BBC 6 Minute English | CHINS | English CC | Daily Listening

source: Daily Listening    2016年9月15日
What's the point of having a chin?
Almost every part of our body seems to be the subject of endless debate. But there’s one part you don’t hear much about - the chin. Join Rob and Neil as they investigate this forgotten part of our face and explain some related vocabulary.

0:07 Hardly a day goes by without hearing someone talking about some aspect of our bodies.
0:12 Do you know what I mean, Neil?
0:13 Oh, yes, Rob.
0:14 Almost every part of our anatomy seems to be the subject of endless debate.
0:20 It could be our stomachs and what we eat.
0:22 It could be our posture and how we stand.
0:26 It could be our skin and how we should look after it.
0:29 Yes, I know, it gets very tedious – that means boring – so I don't really take any
0:34 notice, as you can see!
0:37 But there’s one part of our body you don’t hear much about – and that is the chin.
0:42 The chin?
0:44 You mean the small bit of bone under the mouth?
0:46 It’s not the most interesting part, is it Rob?
0:49 I mean, it doesn’t do anything, does it?
0:52 I must admit I’ve never even thought about it.
0:55 What’s it for, anyway?
0:56 Well, some people think it’s very useful for folding up large sheets and towels.
1:01 You know, you hold one end under your chin like that with it…
1:05 Come on, Rob, you're not being serious!
1:07 Of course not.
1:09 But seriously, the more you think about it, the more interesting the chin becomes.
1:13 You’ve still got to convince me, Rob.
1:15 A chin is just a chin.
1:17 That’s all there is to it.
1:19 Not so fast, Neil.
1:20 The chin may turn out to be a more important part of the body than you think.
1:25 But before we get into that, let’s turn to the quiz.
1:27 Chin up, Neil.
1:28 A good phrase - it means stay positive and optimistic.
1:32 OK well how optimistic are you about getting this question right?
1:37 How long ago do you think humans developed chins?
1:41 Was it... a) 150,000 years ago?
1:43 b) 2 million years ago? or c) 5 million years ago?
1:47 Hmm.
1:48 I have no idea.
1:50 They all sound far-fetched to me.
1:52 Far-fetched means something is difficult to believe.
1:55 But I think I’ll go for 2 million years ago.
1:59 'B'.
2:00 Okay.
2:01 Well, we'll find out if you're right or wrong later on.
2:04 But the first thing to say is that humans are the only animals to have developed a chin.
2:09 Let’s listen to Dr James Pampush from the University of Florida.
2:13 What word does he use to mean it sticks out?
2:16 Humans are the only animal that have a chin and by that I mean, you have this bony projection
2:24 underneath your teeth that sticks out past your teeth on the lower portion of your jaw
2:31 and it’s such an unusual feature, that in a way it sort of helps define what it means
2:37 to be human.
2:39 So he used the word projection which means something that sticks out from the main surface.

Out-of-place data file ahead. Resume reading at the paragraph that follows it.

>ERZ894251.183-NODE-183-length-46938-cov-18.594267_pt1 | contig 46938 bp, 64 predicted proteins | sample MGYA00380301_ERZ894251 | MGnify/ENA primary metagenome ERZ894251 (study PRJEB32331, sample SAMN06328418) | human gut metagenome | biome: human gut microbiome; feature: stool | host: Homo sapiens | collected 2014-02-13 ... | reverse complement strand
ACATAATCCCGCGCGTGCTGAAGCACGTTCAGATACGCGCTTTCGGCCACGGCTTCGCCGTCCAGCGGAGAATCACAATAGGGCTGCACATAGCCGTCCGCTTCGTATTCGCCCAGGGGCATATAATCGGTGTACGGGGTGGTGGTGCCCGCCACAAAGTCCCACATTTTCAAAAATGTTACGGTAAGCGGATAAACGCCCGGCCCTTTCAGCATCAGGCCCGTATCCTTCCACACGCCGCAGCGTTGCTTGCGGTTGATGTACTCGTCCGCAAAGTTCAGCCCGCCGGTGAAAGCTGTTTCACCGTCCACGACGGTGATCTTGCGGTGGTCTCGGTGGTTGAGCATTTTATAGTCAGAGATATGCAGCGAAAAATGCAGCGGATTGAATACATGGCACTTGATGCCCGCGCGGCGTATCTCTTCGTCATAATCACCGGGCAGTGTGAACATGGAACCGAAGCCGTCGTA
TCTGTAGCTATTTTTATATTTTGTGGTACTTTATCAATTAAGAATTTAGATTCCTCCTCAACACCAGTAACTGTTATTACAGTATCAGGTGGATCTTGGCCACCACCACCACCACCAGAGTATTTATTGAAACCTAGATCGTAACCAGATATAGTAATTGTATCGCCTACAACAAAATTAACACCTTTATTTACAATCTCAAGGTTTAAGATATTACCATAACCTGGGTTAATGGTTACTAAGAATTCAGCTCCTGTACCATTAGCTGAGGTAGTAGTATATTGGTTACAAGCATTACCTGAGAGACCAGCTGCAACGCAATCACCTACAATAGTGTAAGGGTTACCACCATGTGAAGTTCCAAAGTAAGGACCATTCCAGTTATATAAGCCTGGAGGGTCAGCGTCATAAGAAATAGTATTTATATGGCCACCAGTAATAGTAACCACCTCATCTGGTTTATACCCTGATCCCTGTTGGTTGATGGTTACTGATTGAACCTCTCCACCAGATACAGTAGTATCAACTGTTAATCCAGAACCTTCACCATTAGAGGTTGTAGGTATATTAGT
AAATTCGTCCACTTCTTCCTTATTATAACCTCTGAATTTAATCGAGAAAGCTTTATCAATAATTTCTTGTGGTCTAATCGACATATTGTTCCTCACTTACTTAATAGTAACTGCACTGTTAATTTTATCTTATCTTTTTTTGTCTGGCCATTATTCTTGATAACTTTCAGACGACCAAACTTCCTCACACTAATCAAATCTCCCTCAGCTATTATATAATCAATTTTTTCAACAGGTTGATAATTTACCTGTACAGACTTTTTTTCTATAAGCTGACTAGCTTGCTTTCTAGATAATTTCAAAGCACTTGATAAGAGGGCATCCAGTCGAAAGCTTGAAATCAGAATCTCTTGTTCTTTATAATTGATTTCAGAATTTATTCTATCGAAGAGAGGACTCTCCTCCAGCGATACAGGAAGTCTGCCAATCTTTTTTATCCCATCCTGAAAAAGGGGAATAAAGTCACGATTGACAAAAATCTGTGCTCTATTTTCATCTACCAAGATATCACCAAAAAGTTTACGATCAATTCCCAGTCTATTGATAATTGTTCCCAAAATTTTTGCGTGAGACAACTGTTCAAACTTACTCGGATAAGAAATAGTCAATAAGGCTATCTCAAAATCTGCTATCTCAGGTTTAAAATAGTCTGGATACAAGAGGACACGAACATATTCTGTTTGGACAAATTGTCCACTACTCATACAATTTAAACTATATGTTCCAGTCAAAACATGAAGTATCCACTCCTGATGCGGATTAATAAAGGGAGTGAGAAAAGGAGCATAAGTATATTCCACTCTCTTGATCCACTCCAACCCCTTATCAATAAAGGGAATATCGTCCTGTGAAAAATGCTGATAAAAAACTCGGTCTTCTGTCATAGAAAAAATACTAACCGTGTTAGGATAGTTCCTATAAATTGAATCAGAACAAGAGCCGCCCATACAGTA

2:45 And the word jaw is used to describe the lower part of the face, which the chin is part of.
2:51 So, we now know exactly what the chin is.
2:53 But why did it develop?
2:55 Now from what I understand, Rob, it has a lot to do with when humans started to cook
3:00 their food, so the food they ate became much softer.
3:04 Therefore, our ancestors – that’s the people related to us from a long time ago
3:09 – they didn’t need powerful jaws or sharp teeth anymore.
3:13 And, strangely, that made the jaw drop and produced that odd piece of bone we know as
3:20 the chin.
3:21 But some time later the chin became associated with sexual attraction in men.
3:26 Males with prominent – that means easy to see - jaws were supposed to be attractive
3:31 to women.
3:32 And men with small chins were thought to be unattractive or weak people.
3:36 They were even called chinless wonders sometimes.
3:39 Chinless wonder, an interesting phrase!
3:41 So, let’s have a look at yours, Rob.
3:43 Are you a chinless wonder?
3:45 Mmm.
3:46 Looks pretty normal to me.
3:48 How about mine?
3:49 Well, Neil, your chin is rather pointed if you don’t mind me saying.
3:53 But I’m not sure what that means, to be honest.
3:54 So, let’s move swiftly on.
3:56 Let's hear what Dr Pampush has to say about this.
4:00 He uses a word that means this theory is likely to be true.
4:06 It seems plausible to me that chins emerged as some kind of feature and then later were
4:11 selected to be sex ornaments.
4:15 But not the presence of the chin but, rather, the shape of the chin being some kind of marker
4:20 for sexual identity.
4:23 The word he used was plausible meaning something that is acceptable or believable.
4:28 The word chin has also given us some interesting expressions.
4:31 A double chin, for example, describes loose skin hanging beneath the chin which makes
4:37 people look like they’ve got two chins!
4:39 It’s something that people don’t like and often try to get rid of.
4:43 And then there’s the verb to chinwag.
4:46 That means to talk a lot or to chat in a relaxed way with friends.
4:50 A chinwag tends to be a conversation about things that aren't very important – but
4:55 our conversation about chins is very important!
4:58 I guess so Neil, OK – so how about the answer to that question I asked you earlier?
5:03 I asked you how long ago did humans develop chins?
5:07 Was it a) 150,000 years ago?
5:09 b) 2 million years ago or c) 5 million years ago?
5:13 And I said 2 million years ago.
5:16 You know your chins, you were right.
5:18 Well done!
5:19 Ah brilliant!
5:20 Chins really have been around for a long time.
5:21 Now, before we go, it’s time to remind ourselves of some of the vocabulary that we’ve heard
5:27 today.
5:28 Neil.
5:29 tedious chin up
5:31 far-fetched projection
5:34 jaw ancestors
5:37 prominent chinless wonder
5:41 plausible double chin
5:43 chinwag. Thanks Neil.